Speaking of the weekends, the Smithsonian provides so many weekend events on the National Mall and perks for their employees. We could go into the Smithsonian museums and skip the lines, see IMAX movies for free, and obtain a discount within the gift shops among other great perks. The staff even had happy hours they all went to once a week at a different bar where the senior scientists, the post-docs, and the interns were welcome to have a few drinks and decompress. The community structure of this place was admirable.
As for my work, I was not handed a project. I worked within the terrestrial ecology department and though I was given a tour and access to all of their data and facilities it was my job to ask a question that interested me and come up with an experimental design. In the meantime, and throughout my internship, I worked closely with a post-doctoral fellow Karen Burghardt and assisted her on her data collection. The summer is field work season, therefore that is was I spent 70% of my working hours doing. Only a small portion was entering data.
Another crucial part of this experience was the access I had to outside resources and perspectives from scientists with various backgrounds.
Once a week there was a seminar on various important topics. Whether it was a panel of scientists discussing whether to go to graduate school/whether to obtain your PhD, how to give a scientific talk, science ethics, writing/publishing a scientific paper, information on careers in realms of science other than academia, etc. They were all incredibly informative. I originally thought I had to go to graduate school and obtain a PhD to become successful in science as a research scientist. It wasn’t something I gave a second thought about. After hearing five different scientists in a panel discuss the pros and cons that I hadn’t even considered, such as becoming over qualified for various positions and not necessarily obtaining a substantially larger pay raise, I have recently changed my mind.
They even discussed the dangers of going to graduate school and choosing a field you aren’t so passionate about just to choose one and possibly becoming miserable under a bad mentor for years that doesn’t suit your needs. Seminars like these are something that I feel should be available to all undergraduate scientists and the Smithsonian does an excellent job providing that. These seminars have not only informed me in a way schooling has not but has also led me to a different path in my career. Needless to say, as the summer was coming to a close, I felt a pang of melancholy in leaving this wonderful facility and these intelligent people I have met: my mentor Dr. John Parker, our lab tech, my post-doc fellow, the other interns. The last item of business was an intern symposium where all of the SERC scientists sat down and watched the intern’s present their summer work. My project had to do with caterpillars and biodiversity.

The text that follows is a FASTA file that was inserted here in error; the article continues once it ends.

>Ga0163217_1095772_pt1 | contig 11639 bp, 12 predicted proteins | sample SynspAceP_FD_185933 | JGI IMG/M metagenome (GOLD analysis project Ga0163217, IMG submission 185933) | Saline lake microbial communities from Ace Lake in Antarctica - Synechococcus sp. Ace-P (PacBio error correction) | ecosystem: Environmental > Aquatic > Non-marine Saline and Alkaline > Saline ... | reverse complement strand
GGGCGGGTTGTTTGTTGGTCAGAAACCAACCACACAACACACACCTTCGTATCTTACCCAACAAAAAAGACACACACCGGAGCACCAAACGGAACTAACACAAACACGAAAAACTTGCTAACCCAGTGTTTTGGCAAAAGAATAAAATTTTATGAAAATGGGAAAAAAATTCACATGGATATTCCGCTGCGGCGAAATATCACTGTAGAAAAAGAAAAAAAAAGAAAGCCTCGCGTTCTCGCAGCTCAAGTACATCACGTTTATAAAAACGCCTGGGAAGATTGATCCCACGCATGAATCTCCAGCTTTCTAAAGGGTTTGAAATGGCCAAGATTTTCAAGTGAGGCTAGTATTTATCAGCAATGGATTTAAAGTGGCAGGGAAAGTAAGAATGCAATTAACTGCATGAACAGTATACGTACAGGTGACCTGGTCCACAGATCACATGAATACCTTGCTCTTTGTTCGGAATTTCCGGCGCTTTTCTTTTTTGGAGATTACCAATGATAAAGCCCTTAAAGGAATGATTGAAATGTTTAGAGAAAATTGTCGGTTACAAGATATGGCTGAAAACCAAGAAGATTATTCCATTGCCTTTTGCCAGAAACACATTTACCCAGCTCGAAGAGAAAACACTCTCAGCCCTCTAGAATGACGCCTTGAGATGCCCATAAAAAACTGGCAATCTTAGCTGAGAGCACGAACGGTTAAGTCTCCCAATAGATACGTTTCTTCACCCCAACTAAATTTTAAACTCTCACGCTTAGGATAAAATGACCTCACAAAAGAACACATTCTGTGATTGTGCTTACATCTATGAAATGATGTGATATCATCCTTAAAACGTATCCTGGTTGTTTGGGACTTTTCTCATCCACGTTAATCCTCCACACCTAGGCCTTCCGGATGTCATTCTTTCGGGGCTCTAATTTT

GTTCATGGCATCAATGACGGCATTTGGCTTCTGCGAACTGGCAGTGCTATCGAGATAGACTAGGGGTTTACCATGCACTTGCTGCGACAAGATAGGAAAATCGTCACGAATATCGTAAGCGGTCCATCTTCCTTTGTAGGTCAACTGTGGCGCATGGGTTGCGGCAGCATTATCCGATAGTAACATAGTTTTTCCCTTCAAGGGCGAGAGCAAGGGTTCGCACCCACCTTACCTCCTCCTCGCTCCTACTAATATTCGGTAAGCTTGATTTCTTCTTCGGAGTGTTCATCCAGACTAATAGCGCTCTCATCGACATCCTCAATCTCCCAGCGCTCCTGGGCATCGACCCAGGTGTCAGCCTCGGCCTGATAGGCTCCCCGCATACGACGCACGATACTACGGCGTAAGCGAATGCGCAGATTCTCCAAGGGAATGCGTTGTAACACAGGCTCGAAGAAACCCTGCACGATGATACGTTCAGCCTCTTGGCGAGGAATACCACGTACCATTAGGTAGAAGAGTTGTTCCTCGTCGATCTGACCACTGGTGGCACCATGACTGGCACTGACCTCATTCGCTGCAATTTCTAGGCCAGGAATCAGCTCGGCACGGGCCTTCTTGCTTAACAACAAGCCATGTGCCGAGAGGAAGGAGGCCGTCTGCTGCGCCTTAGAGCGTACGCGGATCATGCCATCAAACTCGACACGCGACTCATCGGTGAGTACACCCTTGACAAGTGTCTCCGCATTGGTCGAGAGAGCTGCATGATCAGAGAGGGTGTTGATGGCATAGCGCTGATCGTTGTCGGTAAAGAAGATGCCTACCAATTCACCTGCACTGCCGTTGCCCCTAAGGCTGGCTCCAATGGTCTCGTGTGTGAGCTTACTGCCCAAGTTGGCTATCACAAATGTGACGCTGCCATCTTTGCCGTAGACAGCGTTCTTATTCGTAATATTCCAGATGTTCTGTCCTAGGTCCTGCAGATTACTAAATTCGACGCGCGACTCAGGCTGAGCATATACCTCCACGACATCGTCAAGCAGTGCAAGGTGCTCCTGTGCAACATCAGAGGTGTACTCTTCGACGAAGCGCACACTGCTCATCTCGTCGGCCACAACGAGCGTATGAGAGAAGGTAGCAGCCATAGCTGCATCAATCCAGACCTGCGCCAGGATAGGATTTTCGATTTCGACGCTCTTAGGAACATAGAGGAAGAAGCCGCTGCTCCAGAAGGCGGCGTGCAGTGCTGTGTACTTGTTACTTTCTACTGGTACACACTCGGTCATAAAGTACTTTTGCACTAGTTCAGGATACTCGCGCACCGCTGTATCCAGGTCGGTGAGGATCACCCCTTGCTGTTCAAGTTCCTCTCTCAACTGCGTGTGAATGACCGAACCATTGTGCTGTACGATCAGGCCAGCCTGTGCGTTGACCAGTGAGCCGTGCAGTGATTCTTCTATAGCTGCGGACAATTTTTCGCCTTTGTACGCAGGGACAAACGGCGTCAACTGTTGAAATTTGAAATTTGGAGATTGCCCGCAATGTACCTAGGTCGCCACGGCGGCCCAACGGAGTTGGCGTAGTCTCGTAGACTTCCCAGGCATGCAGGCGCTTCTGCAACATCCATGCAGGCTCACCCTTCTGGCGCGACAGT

Biodiversity is a vital component of our terrestrial systems as it increases ecosystem productivity and its resistance to environmental change and has been declining due to deforestation and habitat loss. Insects make up the majority of animal biomass in terrestrial ecosystems, providing numerous services such as waste removal via nutrient cycling, assisting with the checks and balances that strengthens community stability and pollination in flowering plants. Insect species have declined greatly in the last 40 years.
Caterpillars, insects in the order Lepidoptera, for example are a good indicate of how terrestrial systems are changing. They are a very diverse order, making up 20% of all named insect species. Insect make up 80% of the total number of described species therefore, understanding what drives their richness and abundance will help in understanding the biodiversity of the ecosystem. I wanted to ask the question- “is the quantity of resources available or the diversity of available resources that are effecting these populations?”